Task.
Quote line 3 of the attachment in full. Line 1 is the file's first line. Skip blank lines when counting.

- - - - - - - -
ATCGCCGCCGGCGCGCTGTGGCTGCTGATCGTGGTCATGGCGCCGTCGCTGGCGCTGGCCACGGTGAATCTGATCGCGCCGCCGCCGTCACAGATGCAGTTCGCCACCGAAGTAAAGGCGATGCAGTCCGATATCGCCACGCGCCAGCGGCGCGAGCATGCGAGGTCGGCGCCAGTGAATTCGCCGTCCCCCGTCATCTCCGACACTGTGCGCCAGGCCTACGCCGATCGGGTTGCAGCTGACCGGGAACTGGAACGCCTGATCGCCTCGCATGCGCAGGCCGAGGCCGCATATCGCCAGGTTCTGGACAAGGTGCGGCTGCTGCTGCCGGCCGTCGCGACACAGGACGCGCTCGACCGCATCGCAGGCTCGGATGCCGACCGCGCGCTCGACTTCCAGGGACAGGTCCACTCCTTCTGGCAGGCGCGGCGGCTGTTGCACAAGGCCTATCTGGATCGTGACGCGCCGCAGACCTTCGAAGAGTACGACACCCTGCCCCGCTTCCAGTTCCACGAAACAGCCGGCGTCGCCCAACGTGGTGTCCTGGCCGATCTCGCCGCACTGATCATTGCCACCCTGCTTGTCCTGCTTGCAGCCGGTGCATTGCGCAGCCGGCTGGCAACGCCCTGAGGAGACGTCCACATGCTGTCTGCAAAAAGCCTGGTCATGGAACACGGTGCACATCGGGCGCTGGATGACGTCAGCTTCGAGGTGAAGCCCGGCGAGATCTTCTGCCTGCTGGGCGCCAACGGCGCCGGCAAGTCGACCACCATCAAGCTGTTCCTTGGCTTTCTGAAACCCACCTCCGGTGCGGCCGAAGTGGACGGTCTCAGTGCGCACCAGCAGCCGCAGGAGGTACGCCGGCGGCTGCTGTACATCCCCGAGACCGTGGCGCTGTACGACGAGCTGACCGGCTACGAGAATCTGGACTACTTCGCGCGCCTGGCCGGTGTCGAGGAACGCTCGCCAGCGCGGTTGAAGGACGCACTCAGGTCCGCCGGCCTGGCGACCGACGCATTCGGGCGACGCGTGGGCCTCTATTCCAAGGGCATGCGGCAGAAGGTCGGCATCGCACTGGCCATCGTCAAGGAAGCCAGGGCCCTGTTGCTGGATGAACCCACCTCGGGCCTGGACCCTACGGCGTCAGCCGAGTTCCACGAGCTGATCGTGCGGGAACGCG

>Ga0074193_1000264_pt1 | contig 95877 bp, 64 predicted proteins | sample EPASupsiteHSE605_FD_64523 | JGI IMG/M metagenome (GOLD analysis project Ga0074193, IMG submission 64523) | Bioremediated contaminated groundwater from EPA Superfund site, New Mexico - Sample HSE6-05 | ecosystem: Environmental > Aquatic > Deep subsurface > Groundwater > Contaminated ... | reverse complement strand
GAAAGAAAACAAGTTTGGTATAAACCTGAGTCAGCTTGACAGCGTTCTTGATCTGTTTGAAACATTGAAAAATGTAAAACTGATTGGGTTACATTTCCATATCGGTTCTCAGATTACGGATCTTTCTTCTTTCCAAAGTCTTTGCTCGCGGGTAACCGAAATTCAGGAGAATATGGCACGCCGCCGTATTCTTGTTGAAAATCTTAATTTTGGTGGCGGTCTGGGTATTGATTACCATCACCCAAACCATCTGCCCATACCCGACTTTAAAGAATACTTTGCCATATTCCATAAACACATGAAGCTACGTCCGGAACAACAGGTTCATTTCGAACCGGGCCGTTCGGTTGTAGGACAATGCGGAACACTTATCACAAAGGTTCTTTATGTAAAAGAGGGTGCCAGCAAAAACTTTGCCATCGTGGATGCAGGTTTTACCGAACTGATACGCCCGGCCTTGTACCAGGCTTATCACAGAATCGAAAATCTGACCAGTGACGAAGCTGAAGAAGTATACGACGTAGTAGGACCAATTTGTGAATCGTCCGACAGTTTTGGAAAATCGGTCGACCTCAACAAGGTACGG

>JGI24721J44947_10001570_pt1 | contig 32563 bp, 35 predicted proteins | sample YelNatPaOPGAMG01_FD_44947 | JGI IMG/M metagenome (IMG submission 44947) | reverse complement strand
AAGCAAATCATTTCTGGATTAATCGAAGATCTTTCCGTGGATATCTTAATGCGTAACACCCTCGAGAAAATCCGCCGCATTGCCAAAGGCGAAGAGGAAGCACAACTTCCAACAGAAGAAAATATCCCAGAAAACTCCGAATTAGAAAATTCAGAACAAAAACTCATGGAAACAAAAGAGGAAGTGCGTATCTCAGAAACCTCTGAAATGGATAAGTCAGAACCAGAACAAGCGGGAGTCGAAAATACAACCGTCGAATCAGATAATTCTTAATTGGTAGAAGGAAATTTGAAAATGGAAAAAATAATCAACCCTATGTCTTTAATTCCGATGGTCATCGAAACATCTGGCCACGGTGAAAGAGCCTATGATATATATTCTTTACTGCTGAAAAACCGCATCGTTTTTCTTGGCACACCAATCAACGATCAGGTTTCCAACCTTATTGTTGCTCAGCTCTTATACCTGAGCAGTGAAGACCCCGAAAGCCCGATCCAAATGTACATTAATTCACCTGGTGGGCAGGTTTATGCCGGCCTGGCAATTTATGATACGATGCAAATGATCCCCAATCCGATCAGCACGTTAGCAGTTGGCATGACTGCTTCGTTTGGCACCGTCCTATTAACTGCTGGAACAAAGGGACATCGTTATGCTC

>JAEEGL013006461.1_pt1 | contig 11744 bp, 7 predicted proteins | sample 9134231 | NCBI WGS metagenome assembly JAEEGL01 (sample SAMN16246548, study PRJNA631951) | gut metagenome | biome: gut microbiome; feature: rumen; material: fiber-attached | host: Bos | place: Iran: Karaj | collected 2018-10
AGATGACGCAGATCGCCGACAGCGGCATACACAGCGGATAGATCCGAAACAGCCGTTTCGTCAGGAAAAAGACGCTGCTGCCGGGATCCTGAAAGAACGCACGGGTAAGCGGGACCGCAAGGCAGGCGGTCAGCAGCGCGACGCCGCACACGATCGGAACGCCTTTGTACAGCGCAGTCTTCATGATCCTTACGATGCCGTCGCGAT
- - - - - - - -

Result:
GAAAGAAAACAAGTTTGGTATAAACCTGAGTCAGCTTGACAGCGTTCTTGATCTGTTTGAAACATTGAAAAATGTAAAACTGATTGGGTTACATTTCCATATCGGTTCTCAGATTACGGATCTTTCTTCTTTCCAAAGTCTTTGCTCGCGGGTAACCGAAATTCAGGAGAATATGGCACGCCGCCGTATTCTTGTTGAAAATCTTAATTTTGGTGGCGGTCTGGGTATTGATTACCATCACCCAAACCATCTGCCCATACCCGACTTTAAAGAATACTTTGCCATATTCCATAAACACATGAAGCTACGTCCGGAACAACAGGTTCATTTCGAACCGGGCCGTTCGGTTGTAGGACAATGCGGAACACTTATCACAAAGGTTCTTTATGTAAAAGAGGGTGCCAGCAAAAACTTTGCCATCGTGGATGCAGGTTTTACCGAACTGATACGCCCGGCCTTGTACCAGGCTTATCACAGAATCGAAAATCTGACCAGTGACGAAGCTGAAGAAGTATACGACGTAGTAGGACCAATTTGTGAATCGTCCGACAGTTTTGGAAAATCGGTCGACCTCAACAAGGTACGG